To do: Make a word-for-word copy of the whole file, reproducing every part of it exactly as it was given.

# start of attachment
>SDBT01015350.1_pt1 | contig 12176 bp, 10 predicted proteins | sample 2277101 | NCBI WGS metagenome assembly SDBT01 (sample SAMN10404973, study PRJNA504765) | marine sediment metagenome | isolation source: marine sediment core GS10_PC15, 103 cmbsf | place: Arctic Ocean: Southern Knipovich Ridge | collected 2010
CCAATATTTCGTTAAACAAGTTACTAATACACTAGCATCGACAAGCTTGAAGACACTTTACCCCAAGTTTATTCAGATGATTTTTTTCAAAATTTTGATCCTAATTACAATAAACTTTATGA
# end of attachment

>SDBT01015350.1_pt1 | contig 12176 bp, 10 predicted proteins | sample 2277101 | NCBI WGS metagenome assembly SDBT01 (sample SAMN10404973, study PRJNA504765) | marine sediment metagenome | isolation source: marine sediment core GS10_PC15, 103 cmbsf | place: Arctic Ocean: Southern Knipovich Ridge | collected 2010
CCAATATTTCGTTAAACAAGTTACTAATACACTAGCATCGACAAGCTTGAAGACACTTTACCCCAAGTTTATTCAGATGATTTTTTTCAAAATTTTGATCCTAATTACAATAAACTTTATGA